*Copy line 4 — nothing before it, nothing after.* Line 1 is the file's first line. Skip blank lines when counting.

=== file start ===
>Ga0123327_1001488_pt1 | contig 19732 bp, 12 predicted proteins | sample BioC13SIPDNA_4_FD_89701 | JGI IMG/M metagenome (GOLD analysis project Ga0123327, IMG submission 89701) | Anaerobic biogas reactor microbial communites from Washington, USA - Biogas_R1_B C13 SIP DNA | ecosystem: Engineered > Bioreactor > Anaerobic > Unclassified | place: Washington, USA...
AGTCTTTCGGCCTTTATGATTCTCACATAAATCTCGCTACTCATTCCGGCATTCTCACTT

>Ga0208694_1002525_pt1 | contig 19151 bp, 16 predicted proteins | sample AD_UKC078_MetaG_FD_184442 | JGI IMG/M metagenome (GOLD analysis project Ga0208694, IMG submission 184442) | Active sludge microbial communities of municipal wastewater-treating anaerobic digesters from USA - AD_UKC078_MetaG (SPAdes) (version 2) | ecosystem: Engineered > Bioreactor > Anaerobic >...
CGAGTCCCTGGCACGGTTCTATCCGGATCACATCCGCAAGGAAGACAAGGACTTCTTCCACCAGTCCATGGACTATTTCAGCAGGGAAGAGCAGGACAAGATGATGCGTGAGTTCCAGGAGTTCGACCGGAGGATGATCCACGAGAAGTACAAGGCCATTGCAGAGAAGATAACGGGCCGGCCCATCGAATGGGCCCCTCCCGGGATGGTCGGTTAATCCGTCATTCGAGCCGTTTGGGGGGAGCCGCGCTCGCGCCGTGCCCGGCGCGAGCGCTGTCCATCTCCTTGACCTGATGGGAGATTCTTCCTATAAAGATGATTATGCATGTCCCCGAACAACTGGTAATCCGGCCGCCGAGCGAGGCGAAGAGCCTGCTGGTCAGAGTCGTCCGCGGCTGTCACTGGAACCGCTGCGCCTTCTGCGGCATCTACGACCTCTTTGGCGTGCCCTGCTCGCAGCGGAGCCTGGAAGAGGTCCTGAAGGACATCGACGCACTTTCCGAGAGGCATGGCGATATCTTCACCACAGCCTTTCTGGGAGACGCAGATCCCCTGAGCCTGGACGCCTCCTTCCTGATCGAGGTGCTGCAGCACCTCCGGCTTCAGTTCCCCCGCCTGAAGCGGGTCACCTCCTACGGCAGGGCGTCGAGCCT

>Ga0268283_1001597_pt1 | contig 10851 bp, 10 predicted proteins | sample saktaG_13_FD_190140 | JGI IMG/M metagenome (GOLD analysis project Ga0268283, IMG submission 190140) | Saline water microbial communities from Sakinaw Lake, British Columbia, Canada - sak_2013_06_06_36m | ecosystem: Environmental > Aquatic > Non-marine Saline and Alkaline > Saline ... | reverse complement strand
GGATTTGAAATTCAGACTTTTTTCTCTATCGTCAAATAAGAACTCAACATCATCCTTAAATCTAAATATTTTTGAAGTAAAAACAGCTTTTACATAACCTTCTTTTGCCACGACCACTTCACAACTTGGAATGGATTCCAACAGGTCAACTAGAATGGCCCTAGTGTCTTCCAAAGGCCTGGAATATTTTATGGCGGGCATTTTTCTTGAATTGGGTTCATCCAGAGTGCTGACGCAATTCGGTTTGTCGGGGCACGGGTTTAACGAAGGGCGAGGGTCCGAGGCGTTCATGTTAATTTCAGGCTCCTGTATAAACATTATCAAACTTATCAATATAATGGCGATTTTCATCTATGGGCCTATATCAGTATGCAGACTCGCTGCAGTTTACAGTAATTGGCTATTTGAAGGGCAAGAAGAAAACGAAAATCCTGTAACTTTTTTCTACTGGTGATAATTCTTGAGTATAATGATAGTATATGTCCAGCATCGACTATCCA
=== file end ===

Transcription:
CGAGTCCCTGGCACGGTTCTATCCGGATCACATCCGCAAGGAAGACAAGGACTTCTTCCACCAGTCCATGGACTATTTCAGCAGGGAAGAGCAGGACAAGATGATGCGTGAGTTCCAGGAGTTCGACCGGAGGATGATCCACGAGAAGTACAAGGCCATTGCAGAGAAGATAACGGGCCGGCCCATCGAATGGGCCCCTCCCGGGATGGTCGGTTAATCCGTCATTCGAGCCGTTTGGGGGGAGCCGCGCTCGCGCCGTGCCCGGCGCGAGCGCTGTCCATCTCCTTGACCTGATGGGAGATTCTTCCTATAAAGATGATTATGCATGTCCCCGAACAACTGGTAATCCGGCCGCCGAGCGAGGCGAAGAGCCTGCTGGTCAGAGTCGTCCGCGGCTGTCACTGGAACCGCTGCGCCTTCTGCGGCATCTACGACCTCTTTGGCGTGCCCTGCTCGCAGCGGAGCCTGGAAGAGGTCCTGAAGGACATCGACGCACTTTCCGAGAGGCATGGCGATATCTTCACCACAGCCTTTCTGGGAGACGCAGATCCCCTGAGCCTGGACGCCTCCTTCCTGATCGAGGTGCTGCAGCACCTCCGGCTTCAGTTCCCCCGCCTGAAGCGGGTCACCTCCTACGGCAGGGCGTCGAGCCT